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Topic: Where can I buy 128x32+ Graphic LCD (Read 632 times) previous topic - next topic


May 22, 2016, 04:05 am Last Edit: May 22, 2016, 04:15 am by Croutonix
I already have a 16x2 LCD display but it's hard to make good graphics on it. So I want to buy a graphic LCD with a display bigger or equal to 128x32 px but I can't find one a reasonable price and preferably on ebay or amazon not some random chinese website. Which one would you recommend? Also I see this uses many pins, is there something like I2C for graphic LCD or a way to multiplex inputs?


Hi, and welcome.

Consider an OLED display.
They may be a lot more expensive, and they may also be much smaller than you expect.
But they typically are connected through I2C or SPI, and can be better read in daylight conditions.

Perhaps Adafruit has something ? (click !)
Have a look at "blink without delay".
Did you connect the grounds ?
Je kunt hier ook in het Nederlands terecht: http://arduino.cc/forum/index.php/board,77.0.html


May 22, 2016, 05:12 pm Last Edit: May 22, 2016, 05:18 pm by Croutonix
I'm not really looking for small...
Here's what I found so far on ebay

This one has 20 pins just like a 16x2 LCD, I guess wiring is almost the same.

On this other lcd there's a module that looks like I2C which allows it to be controlled with 5 pins only.
Except I can't find this module individually and the LCD costs $30 which is more than my budget.

And this one is really cheap ($4) but no documentation? Also connector is weird.
In the description it says it can be used with 4-wire SPI serial interface? (is this I2C?)

I plan to use it to make basic games with arduino like tetris, pong, etc.


If you want big, look for a 192 x 64.  I bought one last year.

something like http://www.ebay.com/itm/19264-192x64-Dots-Graphic-LCD-Display-Module-LCM-w-KS0107-KS0108-White-on-Blue-/290978936259

But now  I see that there are 192 x 64 LCD displays that are controlled by I2C. Don't have experience with that.


May 23, 2016, 06:28 pm Last Edit: May 23, 2016, 06:29 pm by Grumpy_Mike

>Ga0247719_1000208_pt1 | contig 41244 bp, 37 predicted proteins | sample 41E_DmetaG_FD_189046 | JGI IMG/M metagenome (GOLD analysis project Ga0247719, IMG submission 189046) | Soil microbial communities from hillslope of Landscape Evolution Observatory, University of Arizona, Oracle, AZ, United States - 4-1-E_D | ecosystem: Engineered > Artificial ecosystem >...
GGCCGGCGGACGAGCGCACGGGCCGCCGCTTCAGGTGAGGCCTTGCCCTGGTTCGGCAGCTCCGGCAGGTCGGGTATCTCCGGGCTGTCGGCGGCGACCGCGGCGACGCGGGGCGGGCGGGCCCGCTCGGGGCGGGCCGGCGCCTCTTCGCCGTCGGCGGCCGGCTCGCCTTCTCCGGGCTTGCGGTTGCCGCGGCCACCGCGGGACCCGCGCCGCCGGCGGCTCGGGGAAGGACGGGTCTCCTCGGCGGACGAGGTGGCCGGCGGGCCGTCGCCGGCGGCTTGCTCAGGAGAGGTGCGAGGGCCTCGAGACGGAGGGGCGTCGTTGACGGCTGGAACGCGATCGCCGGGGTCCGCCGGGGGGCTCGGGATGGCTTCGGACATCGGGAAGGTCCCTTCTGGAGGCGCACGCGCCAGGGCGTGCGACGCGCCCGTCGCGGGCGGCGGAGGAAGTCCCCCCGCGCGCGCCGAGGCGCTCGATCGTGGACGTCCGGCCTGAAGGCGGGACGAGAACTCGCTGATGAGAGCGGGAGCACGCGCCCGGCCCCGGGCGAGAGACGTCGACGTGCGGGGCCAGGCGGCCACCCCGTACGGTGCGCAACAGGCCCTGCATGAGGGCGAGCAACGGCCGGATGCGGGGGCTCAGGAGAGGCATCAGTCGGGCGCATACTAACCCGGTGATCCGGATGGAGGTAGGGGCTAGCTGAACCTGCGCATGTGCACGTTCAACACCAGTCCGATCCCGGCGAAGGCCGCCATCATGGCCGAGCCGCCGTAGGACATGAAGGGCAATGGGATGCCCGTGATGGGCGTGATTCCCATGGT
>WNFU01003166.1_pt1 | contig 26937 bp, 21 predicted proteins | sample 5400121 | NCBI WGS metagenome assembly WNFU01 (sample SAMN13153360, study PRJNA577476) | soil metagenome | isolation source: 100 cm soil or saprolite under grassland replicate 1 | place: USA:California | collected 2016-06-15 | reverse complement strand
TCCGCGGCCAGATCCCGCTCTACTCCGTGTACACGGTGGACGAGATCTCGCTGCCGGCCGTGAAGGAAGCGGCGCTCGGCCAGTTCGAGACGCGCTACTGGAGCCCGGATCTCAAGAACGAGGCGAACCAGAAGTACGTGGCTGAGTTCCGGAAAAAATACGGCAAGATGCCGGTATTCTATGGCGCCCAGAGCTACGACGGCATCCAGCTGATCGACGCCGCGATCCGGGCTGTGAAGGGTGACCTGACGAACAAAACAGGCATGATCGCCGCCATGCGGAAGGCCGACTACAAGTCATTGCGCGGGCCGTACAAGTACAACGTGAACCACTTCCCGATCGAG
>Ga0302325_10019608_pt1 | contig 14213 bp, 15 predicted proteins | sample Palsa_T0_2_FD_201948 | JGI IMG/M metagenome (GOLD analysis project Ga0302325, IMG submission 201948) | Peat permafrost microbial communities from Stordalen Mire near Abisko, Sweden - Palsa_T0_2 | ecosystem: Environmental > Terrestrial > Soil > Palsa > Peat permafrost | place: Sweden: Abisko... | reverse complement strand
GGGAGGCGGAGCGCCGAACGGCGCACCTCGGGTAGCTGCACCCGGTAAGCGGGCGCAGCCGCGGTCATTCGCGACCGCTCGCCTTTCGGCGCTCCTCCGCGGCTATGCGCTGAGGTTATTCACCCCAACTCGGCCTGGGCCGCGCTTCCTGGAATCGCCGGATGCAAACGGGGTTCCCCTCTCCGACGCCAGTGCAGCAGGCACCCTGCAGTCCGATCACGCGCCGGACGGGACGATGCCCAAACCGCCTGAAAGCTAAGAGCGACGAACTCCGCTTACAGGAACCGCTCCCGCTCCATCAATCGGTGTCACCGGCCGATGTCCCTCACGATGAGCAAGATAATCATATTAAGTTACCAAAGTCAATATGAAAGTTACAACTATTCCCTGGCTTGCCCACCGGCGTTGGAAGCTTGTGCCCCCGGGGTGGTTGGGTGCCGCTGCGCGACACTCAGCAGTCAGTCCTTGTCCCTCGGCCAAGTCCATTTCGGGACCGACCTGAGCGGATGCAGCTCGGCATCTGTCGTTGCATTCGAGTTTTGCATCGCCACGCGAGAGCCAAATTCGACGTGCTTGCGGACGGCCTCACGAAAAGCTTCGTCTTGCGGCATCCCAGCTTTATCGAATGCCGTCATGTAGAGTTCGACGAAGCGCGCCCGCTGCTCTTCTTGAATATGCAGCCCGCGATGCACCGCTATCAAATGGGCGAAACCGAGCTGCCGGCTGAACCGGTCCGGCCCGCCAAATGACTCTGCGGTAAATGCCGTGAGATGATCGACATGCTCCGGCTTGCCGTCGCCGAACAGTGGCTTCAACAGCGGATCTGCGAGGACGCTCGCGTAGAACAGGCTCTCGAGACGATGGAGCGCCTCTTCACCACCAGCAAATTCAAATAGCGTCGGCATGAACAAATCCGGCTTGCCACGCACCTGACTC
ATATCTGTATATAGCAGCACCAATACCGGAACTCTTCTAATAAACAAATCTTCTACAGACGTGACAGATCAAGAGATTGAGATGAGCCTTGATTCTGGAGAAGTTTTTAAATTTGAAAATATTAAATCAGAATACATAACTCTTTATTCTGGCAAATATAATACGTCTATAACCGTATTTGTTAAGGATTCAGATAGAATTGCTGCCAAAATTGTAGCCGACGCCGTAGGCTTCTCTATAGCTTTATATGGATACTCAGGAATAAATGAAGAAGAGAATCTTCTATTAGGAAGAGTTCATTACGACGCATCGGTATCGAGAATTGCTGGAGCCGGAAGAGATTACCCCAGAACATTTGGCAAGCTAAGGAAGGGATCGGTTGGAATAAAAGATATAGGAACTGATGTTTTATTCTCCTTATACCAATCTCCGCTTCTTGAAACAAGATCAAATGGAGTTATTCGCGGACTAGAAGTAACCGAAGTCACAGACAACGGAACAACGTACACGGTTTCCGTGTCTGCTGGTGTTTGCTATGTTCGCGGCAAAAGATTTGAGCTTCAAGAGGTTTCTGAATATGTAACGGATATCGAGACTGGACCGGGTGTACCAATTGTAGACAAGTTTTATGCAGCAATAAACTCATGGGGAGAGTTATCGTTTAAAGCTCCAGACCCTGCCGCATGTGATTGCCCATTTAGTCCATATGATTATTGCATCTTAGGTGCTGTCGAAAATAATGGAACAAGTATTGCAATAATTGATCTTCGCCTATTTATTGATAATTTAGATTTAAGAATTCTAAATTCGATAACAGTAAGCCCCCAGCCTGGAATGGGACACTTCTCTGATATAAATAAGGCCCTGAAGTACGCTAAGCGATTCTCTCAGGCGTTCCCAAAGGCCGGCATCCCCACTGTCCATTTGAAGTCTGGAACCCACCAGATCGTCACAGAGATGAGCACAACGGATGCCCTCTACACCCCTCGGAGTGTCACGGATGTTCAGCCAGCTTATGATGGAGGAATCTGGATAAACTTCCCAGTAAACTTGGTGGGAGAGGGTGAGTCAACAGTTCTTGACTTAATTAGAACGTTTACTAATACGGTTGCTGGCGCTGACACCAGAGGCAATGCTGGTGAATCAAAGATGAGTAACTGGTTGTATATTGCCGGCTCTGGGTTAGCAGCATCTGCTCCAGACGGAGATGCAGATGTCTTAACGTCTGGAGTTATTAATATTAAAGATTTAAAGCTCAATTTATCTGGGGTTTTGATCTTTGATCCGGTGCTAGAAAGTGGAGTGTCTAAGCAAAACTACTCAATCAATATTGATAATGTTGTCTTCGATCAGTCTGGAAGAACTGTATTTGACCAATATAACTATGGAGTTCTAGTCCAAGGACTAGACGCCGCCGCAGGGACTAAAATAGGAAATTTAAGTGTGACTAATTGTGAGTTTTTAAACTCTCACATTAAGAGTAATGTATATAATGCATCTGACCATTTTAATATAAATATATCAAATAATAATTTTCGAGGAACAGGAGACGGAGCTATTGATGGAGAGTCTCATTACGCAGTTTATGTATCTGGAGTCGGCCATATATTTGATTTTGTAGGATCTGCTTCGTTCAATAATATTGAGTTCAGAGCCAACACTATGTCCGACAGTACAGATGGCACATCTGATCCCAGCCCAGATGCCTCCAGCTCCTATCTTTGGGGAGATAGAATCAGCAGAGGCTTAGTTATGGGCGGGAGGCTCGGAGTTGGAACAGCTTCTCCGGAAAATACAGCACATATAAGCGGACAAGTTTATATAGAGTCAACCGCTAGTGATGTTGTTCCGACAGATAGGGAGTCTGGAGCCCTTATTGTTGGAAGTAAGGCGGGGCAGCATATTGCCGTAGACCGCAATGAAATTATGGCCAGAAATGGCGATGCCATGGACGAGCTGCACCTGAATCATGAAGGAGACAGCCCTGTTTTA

In the description it says it can be used with 4-wire SPI serial interface? (is this I2C?)
No it is not I2C.

There are two types of display, those that are just the raw display and require another processor chip, and often a driver, with memory to refresh them, and those with that processor, driver and memory built in. The former are cheaper but useless with the Arduino.


Could any of these one work with arduino? They say they do, but just to be sure.
1. http://www.buydisplay.com/default/4-3-inch-cog-192x64-display-graphic-lcds-module-ist3020-black-on-white
2. http://www.buydisplay.com/default/3-4-inch-240x160-dot-matrix-lcd-display-serial-interface-black-on-white

Also how would I connect this to my arduino? (36 pins for the first one and 24 pins for the second one)

P.S: I didn't really like the one you suggested, because it's blue and a bit expensive.


Yes these look like they could work.

Also how would I connect this to my arduino?
If you are having to ask that then there is a much bigger problem you will face, that of the software.

Both those displays say they have an SPI interface, so that is how you connect them to the Arduino. But that is only the start, you then need to drive them with software. The thing to look at here is the IC that they mention. In the case of the 240 by 160 this is the ST7586. If you are lucky then someone might have written a libiary to drive them. Otherwise you will have to go through the data sheet and see if you can figure out how to do it.

Note that the way this is normally done is to write routines that modify a block of memory in the Arduino and then dump that block of memory to the display. In the case of 240 by 160 this will require at least 4800 bytes:- ( 240 * 160 ) / 8, for one bit per pixel, which is more than the 2K of a Uno and half of the available memory in a Mega.

If you get a display from an Arduino savvy vendor, there is likely to be a libiary to drive it because it is in their interest to supply one. Of course you pay for this in a higher price for the display but it will work. However these libraries will still be heavy on the memory, as yours will have to be if you write your own.


As Mike say's the quesions being asked indicates you need to follow a tutorial with a proven solution from both the hardware and software viewpoints. You can search for "Arduino graphics lcd game" on Google and finds some good links.  The typical graphics LCD has a slow pixel response time (see this video) so any fast movements lose contrast and leave a fading trail behind.  TFT displays are better for rendering faster moving graphics (example here) but use more power and are less readable in bright light.

Here is an example tutorial using a $20 LCD display from SparkFun that looks like it would suit your needs.

There are cheaper equivalent displays from China but it is a bit of a lottery whether you get exactly what is advertised.
Formerly Rowboteer (now a broken user profile!)

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